AT last, if Andrew Dilnot’s report is anything to go by, it looks as though things are starting to move in the right direction for those who suffer from dementia and Alzheimer’s who are in need of specialist care, but adjustments to money and benefits are only part of what needs to change in the treatment and care of the elderly.
Most importantly there needs to be a statutory definition that separates those in need of social care and those needing medical care. For far too long now, local authorities have been able to move the goal posts of definition to suit their own requirements rather than meet the needs of the patient, especially when the patient just happens to own their own home.
It is too easy to label someone with high medical dependency, as only needing social care and the result is that they may not get the treatment they need for their condition and they lose everything they have worked for all their lives.
Another aspect of elderly care that needs to change is the response to reports of abuse by carers.
It is a fact that most abuse, especially financial abuse, comes from close friends or relatives of the patient, people who should care, but they will often give the impression that they are working hard looking after the patient when in fact they are milking bank accounts and running up debts in the name of the patient, who often cannot speak for themselves.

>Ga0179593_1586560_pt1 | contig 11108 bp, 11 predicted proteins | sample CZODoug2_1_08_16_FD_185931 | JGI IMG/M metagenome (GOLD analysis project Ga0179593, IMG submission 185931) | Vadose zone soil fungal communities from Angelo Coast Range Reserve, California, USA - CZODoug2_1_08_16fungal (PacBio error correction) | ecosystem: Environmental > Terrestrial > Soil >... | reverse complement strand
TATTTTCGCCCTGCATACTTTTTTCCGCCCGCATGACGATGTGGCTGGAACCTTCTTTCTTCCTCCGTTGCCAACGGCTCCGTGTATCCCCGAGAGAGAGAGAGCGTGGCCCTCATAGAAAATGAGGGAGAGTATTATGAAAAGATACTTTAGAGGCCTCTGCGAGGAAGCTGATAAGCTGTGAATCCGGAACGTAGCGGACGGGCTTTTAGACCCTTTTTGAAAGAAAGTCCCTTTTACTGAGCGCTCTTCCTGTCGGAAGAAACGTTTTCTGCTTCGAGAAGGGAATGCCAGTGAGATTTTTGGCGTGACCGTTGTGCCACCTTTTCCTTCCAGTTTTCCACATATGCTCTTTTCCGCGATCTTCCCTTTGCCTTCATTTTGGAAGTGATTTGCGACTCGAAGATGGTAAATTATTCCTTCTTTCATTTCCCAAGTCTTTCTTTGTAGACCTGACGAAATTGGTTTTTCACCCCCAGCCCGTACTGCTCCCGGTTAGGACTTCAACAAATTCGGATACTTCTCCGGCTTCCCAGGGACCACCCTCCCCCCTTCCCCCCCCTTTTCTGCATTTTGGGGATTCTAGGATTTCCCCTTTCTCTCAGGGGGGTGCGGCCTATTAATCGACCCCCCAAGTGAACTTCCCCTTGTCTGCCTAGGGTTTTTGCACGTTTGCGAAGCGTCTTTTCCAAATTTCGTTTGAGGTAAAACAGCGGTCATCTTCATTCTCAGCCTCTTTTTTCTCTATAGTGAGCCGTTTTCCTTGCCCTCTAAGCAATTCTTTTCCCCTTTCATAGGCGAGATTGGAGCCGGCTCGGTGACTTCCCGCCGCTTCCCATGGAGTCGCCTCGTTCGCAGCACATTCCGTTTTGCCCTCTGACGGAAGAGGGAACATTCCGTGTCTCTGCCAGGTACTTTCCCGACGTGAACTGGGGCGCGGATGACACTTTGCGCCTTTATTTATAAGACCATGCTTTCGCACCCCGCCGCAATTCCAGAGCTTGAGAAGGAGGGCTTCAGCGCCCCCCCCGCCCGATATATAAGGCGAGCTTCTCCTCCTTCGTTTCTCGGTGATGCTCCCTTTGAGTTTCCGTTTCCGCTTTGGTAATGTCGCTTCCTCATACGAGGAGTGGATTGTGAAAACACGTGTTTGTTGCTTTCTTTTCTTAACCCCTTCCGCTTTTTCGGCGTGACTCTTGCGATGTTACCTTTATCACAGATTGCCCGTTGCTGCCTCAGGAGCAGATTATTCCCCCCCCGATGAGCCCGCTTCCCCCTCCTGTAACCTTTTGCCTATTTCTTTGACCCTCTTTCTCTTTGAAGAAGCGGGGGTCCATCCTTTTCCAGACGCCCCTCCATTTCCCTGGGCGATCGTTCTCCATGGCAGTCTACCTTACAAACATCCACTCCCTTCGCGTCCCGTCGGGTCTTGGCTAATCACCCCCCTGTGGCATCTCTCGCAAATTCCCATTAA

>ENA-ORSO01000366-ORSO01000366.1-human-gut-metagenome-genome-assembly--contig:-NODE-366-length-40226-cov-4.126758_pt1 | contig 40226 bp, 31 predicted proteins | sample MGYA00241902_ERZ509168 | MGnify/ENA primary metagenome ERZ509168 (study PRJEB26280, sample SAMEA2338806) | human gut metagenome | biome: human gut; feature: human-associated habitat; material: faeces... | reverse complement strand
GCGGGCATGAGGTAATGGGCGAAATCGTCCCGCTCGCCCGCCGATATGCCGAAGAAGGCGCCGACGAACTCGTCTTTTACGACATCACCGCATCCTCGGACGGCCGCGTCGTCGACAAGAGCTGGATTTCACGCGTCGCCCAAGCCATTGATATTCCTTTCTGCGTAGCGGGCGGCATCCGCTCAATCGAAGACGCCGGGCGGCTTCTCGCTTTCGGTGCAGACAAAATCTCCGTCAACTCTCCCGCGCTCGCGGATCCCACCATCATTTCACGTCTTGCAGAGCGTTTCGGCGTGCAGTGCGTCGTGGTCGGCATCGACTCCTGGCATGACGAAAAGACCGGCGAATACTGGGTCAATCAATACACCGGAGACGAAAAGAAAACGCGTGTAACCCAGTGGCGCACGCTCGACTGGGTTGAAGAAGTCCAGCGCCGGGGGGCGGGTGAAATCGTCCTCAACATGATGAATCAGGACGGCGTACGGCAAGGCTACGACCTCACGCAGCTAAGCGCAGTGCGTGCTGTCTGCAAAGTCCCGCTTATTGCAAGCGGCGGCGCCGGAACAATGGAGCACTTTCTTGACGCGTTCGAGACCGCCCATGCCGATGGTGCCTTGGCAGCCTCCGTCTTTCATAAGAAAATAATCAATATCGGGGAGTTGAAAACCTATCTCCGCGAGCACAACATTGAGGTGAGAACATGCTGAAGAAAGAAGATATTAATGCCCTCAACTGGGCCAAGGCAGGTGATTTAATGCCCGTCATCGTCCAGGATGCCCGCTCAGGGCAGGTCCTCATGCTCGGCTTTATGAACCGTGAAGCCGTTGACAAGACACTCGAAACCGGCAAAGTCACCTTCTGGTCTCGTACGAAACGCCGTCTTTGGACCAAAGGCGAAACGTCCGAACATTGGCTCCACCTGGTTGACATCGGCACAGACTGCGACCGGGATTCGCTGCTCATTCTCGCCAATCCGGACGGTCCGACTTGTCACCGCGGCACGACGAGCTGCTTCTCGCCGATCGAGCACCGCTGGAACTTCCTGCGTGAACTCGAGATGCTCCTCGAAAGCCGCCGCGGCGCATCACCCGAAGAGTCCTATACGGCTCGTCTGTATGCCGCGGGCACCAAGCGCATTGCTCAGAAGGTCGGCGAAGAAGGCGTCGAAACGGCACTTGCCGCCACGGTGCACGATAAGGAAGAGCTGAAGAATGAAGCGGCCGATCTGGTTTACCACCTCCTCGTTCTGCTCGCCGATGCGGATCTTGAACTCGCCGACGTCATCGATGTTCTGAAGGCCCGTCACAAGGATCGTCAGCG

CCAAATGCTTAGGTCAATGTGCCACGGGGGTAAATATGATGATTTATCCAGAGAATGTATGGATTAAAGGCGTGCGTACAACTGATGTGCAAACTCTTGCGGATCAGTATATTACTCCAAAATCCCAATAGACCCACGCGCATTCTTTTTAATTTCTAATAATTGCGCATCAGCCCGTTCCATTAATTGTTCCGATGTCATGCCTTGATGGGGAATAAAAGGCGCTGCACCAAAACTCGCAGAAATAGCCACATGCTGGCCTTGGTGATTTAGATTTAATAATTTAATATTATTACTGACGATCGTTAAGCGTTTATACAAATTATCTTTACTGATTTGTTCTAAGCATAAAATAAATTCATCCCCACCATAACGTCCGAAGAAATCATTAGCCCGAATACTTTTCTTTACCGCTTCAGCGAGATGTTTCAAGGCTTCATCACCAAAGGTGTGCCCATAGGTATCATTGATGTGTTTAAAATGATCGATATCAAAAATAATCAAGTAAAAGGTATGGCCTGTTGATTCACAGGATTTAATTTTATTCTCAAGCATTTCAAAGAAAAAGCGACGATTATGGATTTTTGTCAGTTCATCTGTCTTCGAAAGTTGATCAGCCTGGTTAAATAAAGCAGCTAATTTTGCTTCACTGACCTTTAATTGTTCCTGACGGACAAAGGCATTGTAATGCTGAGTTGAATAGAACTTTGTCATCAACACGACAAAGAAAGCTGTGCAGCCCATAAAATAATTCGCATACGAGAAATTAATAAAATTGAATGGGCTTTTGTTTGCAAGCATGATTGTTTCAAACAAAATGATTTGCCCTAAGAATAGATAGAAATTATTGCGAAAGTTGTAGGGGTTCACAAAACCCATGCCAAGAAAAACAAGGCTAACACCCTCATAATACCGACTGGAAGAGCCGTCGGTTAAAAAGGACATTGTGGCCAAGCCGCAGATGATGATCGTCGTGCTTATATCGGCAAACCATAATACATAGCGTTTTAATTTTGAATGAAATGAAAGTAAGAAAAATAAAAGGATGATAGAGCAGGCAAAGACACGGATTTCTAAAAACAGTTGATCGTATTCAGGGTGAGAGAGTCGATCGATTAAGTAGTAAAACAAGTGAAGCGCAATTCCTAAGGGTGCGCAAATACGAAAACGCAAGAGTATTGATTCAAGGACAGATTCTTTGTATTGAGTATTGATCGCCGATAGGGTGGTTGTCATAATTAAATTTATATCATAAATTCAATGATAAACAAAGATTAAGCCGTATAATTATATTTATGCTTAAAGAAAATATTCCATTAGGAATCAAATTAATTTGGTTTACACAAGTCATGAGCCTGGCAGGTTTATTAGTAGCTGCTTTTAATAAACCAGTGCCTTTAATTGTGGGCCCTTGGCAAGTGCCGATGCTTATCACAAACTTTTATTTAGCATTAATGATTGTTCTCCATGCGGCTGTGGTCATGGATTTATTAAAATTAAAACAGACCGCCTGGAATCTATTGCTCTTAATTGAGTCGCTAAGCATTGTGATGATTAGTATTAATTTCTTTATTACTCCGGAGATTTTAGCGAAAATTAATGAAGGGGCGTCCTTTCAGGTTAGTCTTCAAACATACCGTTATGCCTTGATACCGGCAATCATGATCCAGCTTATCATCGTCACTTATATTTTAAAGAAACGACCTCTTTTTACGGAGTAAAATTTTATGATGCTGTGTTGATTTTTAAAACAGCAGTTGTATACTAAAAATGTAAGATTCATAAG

Banks in particular are very lax in many aspects of security and will often refuse to talk to the honest person who is trying to bring the financial abuse to an end.
There also needs to be more willingness on the part of the law enforcement agencies to take seriously the offence of theft from the elderly, which can involve large amounts of money or fraudulent use of bank debit and credit cards.
Yes, all the right words are being spoken to this government, but are they listening?
Ian S Hodgson